California pilots electronic license plates -- will other states follow?
- By Kathleen Hickey
- Oct 22, 2013
California is piloting electronic license plates to improve efficiency, lower the cost of DMV vehicle registration services and eliminate the need for vehicle owners, particularly fleet owners, to receive physical registration tags by mail, according to a bill analysis by California’s Senate Rules Committee.
The Assembly Appropriations Committee said it will cost less than $50,000 for the DMV to administer the pilot program and complete the evaluation report. However, the plates most likely will come at a cost for drivers, said David Findlay of Compliance Innovations, an electronic license plate manufacturer. Findlay told Time magazine the plates could cost around $100, at least five times the price of a typical license plate fee.
The electronic plates would serve as alternatives to California's traditional metal license plate, plastic-coated registration stickers and paper registration cards. California’s DMV annually registers approximately 26 million vehicles and performs over 10 million renewals.
Senate Bill 806, signed by California Gov. Jerry Brown in early October, calls for the pilot to be established by Jan. 1, 2017. The pilot will be limited to no more than 0.5 percent of registered vehicles and vehicle owners who have voluntarily chosen to participate.
While the bill does not specifically state which devices will be tested, the bill analysis did mention a provider, Smart Plate Mobile, which was incorporated in 2009 and is based in San Francisco, as being “the company most interested in participating in such a pilot project.” Smart Plate Mobile’s plates are computer screens that would take on the size and appearance of a standard California license plate. Since the plates can receive wireless updates from a central server, they could also display additional messages such as “stolen” or “expired.”
Smart Plate Mobile does not have a website.
Artemio Armenta, a DMV spokesperson, told Ars Technica that "postage costs associated with vehicle licensing and registration does exceed $20 million annually."
A similar bill proposed in California in 2010 would have allowed advertisements to scroll on the screen if a car was stopped for more than three seconds, Ars reported. The ads were envisioned as an additional revenue source for the DMV. The current bill does not include provisions for advertising, the Sacramento Bee reported.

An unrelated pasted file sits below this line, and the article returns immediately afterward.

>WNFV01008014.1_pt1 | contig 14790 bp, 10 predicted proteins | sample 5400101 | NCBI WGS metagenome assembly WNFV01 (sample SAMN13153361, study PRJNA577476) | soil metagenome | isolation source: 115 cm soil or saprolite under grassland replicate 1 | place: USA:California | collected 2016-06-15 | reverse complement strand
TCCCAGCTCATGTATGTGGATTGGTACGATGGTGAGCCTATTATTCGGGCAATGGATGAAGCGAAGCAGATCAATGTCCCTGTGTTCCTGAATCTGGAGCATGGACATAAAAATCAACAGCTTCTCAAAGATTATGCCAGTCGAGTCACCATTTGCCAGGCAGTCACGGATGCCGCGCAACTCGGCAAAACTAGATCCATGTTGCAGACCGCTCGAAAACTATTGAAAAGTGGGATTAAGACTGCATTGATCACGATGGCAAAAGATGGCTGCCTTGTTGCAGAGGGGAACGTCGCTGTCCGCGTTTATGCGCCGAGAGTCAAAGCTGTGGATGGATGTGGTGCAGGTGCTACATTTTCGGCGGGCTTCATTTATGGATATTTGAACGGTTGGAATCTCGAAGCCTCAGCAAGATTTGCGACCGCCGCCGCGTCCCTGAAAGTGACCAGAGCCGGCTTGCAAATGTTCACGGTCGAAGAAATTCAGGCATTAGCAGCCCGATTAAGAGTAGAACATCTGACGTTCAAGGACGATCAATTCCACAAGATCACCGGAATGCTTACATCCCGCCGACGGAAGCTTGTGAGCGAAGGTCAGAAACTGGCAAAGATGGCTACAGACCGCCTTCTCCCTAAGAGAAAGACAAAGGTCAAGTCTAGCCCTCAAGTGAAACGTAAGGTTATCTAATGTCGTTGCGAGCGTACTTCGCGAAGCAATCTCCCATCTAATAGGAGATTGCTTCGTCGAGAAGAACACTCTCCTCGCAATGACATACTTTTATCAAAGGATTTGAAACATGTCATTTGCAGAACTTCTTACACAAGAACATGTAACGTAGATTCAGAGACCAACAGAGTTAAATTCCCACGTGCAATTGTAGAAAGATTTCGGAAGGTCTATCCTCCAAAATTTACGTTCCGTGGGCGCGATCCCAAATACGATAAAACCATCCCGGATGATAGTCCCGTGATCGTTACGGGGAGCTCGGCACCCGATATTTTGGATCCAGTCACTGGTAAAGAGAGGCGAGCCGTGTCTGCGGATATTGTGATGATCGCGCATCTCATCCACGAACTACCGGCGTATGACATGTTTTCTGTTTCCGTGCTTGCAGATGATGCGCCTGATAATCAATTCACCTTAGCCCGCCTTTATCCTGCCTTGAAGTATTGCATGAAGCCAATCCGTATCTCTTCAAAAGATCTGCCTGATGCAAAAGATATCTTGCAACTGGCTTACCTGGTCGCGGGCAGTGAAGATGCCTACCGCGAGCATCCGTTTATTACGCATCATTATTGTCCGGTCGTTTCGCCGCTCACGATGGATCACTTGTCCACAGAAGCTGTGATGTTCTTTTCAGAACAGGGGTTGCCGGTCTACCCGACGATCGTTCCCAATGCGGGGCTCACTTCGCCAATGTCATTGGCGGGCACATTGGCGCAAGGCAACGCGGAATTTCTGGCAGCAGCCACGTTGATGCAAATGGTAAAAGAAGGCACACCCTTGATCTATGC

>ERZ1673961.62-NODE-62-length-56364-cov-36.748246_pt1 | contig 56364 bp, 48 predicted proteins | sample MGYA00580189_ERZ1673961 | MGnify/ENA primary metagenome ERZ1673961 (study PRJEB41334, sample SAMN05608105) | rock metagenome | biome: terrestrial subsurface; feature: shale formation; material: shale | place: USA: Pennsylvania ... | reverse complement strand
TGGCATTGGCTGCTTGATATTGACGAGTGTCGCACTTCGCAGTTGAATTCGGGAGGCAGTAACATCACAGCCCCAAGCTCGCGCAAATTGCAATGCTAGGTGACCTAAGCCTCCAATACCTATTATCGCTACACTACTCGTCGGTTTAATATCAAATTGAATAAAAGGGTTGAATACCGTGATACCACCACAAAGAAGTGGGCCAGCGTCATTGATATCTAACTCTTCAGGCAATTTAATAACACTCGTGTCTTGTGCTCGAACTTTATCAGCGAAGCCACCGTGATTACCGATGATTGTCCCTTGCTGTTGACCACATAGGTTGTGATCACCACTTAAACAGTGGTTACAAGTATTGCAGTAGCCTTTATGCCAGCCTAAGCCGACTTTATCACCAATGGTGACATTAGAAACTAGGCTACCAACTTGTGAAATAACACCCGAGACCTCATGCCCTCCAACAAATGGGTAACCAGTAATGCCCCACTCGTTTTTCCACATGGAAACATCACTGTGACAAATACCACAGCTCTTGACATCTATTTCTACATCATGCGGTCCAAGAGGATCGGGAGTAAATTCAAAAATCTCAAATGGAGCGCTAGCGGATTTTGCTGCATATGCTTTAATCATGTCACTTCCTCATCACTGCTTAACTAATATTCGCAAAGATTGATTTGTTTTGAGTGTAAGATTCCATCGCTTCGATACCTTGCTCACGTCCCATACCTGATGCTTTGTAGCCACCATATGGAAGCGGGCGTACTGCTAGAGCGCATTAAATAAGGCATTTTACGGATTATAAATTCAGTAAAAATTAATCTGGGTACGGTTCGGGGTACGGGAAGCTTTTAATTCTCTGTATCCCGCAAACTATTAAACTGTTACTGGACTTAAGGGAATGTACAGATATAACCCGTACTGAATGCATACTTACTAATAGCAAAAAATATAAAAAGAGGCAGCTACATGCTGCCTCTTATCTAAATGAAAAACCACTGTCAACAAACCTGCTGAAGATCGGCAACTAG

California is not the only state considering electronic license plates. Florida passed a law last year allowing them, but the program does not yet have a start date. South Carolina and New Jersey have similar bills in progress.
Many have expressed privacy concerns with the project, with the ACLU of Sacramento County invoking the term “big brother.”
Responding to concerns about tracking expressed by the Electronic Frontier Foundation, an amendment was added to California’s bill to limit the data exchanged “to that data necessary to display evidence of registration compliance. The department shall not receive or retain any information generated during the pilot program regarding the movement, location or use of a vehicle participating in the pilot program.”
Still, Lee Tien, an attorney at Electronic Frontier Foundation, notes that while the DMV will not be receiving location information in the pilot, the company providing the plates would, and it would control what is on the plates, reported the Capitol Hill Daily.
“We’re surprised and disappointed that this bill seems to be proceeding without any serious exploration of the privacy risks,” Tien said. “Just because it’s a pilot doesn’t excuse the legislature of responsibility.”
Other potential concerns include the potential for the plates to be monitored or hacked by other parties.
Ars noted that the technical details of the program are unclear as well as how long plate information would be retained and who would have access to it.
The DMV will be responsible for sharing the results of the pilot program with the California Legislature no later than July 1, 2018, Government Technology reported. The report will address some of these privacy concerns, including whether the devices have the ability to transmit and retain information regarding vehicle location, movement or use. If the product does have that feature, the report will also include whether there are safeguards against the information falling into unauthorized hands.